The ADIC says “Happy 21st Birthday!”

Turning eighteen is a big deal when you are in high school because you have your first taste of adulthood, but celebrating your 21st birthday is prized even more, especially in college. Undergrads who discover that their friends are turning twenty-one, tell them “Let’s go out and buy you drinks!” What students may not expect to receive on their birthday is a cream and crimson card saying “Happy 21st Birthday! with an IU logo. In 2003, the Parents Foundation gave funding to the ADIC, the Alcohol-Drug and Information Center (now OASIS), to implement a program to distribute 21st Birthday cards to IU students on their birthdays. The ADIC was established at Indiana University in 1982, under the name Alcohol Information Center, and is operated by the Division of the Dean of Students.  The mission of the ADIC is to provide information on alcohol and other drug abuse substances to the Indiana University community through Peer Education Programs, research and programing, sponsorship of the BACCHUS (Boost Alcohol Consciousness Concerning the Health of University Students) student group, and partnership on the Campus-Community Commission on Alcohol initiatives.

Dee Owens, previous director of the ADIC, stated in her proposal for the 21st Birthday program to the Parents Foundation Committee that “Each year, 18% of our students reach a milestone in their lives – their 21st Birthdays.” Owens goes on to say that “Also each year, we hear about the tragedies surrounding unsafe, so-called rites of passage on this date, including drinking contests that result in alcohol poisoning or tragic accidents.”

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The birthday card program reached about 6,477 students who turned 21 while attending Indiana University. The inside message of the card included a few facts about alcohol consumption from the National Institute on Alcohol Abuse and Alcoholism (NIAA) and a message stating, “The Indiana University Alcohol/Drug Information Center (ADIC) wish you a Happy 21st BIRTHDAY!  Be safe and smart if you choose to consume alcohol.” Along with the card, students received a wallet-sized glossy card describing symptoms of alcohol poisoning and emergency contact information. And for fun, students received a coupon for a free ice cream cone, as a reminder that not all celebrations need alcohol and that there are other ways to have a great time on your birthday. Owens states that “the intent of the card and the true gift is to raise awareness about the deadly consequences of drinking games that are often encouraged on 21st birthdays, such as ’21 shots,’ and to promote healthy choices, there by deterring such behavior.”

The ADIC records dating primarily from the tenure of Dee Owens have been processed and are available for research! Contact Archives staff for further information!

The Hesperian Society, IU’s First Literary Society for the Ladies

With such a mass of student organizations available to choose from on campus today, it is hard to imagine a time when the very first groups were established. As discussed previously on this blog, early popular student groups at Indiana University were literary societies which sought to give students the opportunity to develop critical thinking and oratory skills through debate and to establish a social identity on campus. Established in the 1830s, the two major IU literary societies were the Athenian and the Philomathean.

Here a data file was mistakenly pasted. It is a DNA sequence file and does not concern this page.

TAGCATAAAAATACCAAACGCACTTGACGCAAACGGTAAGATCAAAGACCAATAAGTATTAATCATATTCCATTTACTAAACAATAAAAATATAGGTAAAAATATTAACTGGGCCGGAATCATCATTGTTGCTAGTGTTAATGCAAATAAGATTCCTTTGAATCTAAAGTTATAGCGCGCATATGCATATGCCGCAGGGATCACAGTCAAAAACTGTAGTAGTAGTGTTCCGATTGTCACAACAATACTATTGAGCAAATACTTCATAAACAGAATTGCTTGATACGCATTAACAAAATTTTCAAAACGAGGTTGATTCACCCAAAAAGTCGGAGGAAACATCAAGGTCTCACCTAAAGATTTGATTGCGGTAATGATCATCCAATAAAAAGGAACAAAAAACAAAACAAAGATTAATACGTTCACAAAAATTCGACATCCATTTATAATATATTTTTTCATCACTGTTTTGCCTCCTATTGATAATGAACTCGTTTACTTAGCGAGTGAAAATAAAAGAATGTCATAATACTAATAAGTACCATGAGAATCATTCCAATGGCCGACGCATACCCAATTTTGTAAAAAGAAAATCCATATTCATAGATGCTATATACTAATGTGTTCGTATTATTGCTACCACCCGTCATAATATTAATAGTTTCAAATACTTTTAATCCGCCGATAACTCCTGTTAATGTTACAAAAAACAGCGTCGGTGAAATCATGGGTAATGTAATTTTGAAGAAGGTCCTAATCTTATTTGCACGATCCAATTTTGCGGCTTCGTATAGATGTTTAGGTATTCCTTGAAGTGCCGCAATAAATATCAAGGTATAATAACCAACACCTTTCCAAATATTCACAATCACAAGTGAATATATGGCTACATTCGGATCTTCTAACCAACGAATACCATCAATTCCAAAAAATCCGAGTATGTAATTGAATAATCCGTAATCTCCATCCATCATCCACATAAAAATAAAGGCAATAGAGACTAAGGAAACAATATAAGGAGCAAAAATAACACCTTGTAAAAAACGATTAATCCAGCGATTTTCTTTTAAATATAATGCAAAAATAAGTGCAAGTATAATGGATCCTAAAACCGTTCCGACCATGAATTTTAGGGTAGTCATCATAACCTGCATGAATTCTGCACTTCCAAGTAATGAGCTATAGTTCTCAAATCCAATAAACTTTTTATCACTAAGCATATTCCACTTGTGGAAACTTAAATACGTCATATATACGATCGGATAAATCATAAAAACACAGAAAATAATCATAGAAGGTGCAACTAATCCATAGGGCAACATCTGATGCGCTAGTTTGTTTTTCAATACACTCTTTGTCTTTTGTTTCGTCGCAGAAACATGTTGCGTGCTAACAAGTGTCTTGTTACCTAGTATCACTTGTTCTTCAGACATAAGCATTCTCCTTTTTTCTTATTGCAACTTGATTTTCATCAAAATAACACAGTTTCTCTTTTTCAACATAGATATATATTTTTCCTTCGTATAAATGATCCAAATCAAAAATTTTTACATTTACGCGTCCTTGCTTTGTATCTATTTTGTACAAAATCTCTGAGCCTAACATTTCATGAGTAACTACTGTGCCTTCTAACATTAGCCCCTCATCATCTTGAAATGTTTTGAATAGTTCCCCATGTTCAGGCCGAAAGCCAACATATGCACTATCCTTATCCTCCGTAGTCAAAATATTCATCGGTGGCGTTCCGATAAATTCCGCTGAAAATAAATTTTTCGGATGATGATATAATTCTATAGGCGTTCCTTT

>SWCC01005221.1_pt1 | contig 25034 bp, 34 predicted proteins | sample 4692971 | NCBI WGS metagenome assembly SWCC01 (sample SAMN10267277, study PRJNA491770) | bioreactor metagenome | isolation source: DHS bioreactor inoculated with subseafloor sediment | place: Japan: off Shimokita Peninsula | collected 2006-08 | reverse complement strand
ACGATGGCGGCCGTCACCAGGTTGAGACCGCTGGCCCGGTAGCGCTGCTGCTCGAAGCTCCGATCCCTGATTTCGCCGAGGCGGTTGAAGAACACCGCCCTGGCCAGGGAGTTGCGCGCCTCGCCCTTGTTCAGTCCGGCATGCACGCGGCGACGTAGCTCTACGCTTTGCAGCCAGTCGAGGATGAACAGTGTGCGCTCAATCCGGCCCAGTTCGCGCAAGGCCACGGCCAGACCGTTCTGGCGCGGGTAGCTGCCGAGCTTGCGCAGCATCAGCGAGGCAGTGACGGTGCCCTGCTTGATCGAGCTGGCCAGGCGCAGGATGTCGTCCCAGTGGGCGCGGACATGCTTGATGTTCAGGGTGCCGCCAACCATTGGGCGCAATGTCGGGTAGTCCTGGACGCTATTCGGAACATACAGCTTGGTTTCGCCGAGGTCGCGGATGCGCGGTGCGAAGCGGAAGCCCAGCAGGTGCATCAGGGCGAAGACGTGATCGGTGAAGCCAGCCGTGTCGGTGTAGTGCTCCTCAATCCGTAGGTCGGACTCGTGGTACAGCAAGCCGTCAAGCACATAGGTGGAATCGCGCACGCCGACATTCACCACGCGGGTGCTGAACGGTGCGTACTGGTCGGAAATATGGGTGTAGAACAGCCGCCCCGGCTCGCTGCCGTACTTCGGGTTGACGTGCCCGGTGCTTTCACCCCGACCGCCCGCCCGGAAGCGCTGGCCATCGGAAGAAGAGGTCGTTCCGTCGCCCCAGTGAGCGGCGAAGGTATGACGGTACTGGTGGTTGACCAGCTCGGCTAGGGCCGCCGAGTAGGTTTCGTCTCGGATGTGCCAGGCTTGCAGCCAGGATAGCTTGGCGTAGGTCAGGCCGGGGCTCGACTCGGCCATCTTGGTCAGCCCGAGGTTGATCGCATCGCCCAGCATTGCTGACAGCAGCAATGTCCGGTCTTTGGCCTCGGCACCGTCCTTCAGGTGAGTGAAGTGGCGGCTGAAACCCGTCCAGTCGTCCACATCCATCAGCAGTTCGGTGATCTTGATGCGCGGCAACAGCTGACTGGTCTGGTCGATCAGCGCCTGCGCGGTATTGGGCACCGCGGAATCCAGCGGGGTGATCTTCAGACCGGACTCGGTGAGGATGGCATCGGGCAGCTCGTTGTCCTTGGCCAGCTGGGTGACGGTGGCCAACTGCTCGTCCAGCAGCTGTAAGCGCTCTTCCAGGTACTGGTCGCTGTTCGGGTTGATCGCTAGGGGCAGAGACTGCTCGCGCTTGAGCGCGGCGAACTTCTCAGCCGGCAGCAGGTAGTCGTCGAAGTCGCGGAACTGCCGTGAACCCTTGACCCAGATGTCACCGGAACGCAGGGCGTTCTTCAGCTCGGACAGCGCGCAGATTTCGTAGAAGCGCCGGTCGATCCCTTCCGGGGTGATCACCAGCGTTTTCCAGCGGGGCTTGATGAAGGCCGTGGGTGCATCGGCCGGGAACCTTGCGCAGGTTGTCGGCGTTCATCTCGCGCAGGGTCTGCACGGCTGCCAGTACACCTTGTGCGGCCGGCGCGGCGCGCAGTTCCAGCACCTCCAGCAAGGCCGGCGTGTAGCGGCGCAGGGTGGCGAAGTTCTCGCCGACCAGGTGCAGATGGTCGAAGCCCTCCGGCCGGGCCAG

However, when the university accepted the first female student, Sarah Parke Morrison in 1869, male students balked at allowing women to join their organizations so the women set about to remedy the situation by establishing their own. In response, the Hesperian Society was established in 1870 to encourage the intellectual culture of women. With their first meeting on October 28, 1870 in Hesperian Hall, they quickly got down to business with their first debate: “Classes A and B debate, A affirm, and B, deny.  Question. ‘Resolved that a town or city is a better situation for a college than the country.'” The group continued to meet once a week, debating past and current issues such as whether the execution of Mary Queen of Scotts was unjust or if capital punishment should be abolished.

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Lest you think it was all work and no play, it was popular for literary societies to host entertainment programs for the entire student body. The Hesperian Society hosted exhibitions and programs on campus, which included musical performers, oratory essays and poetry readings of local and out-of-town talent as well as an annual celebration honoring the groups founding on October 28th.

After nearly two decades of activity however, it seems that enrollment in the Hesperian Society was dwindling as the October 1887 issue of the Indiana Daily Student advertised the need for young ladies to join the society. It is assumed the group officially ceased in 1890.

Interested in learning more about the Hesperian Society? A finding aid for the small collection of records held by the Archives is now available!

Interested in the literary societies in general? There are several resources available to you! Search through Archives Online for literary societies – we hold several collections, including from the heavy hitters, the Philomathean and Athenian (the latter of which has been fully digitized!). Additionally, we have created an online exhibition on 19th century student life which, of course, discusses the literary societies!

As always, let us know if you have any questions!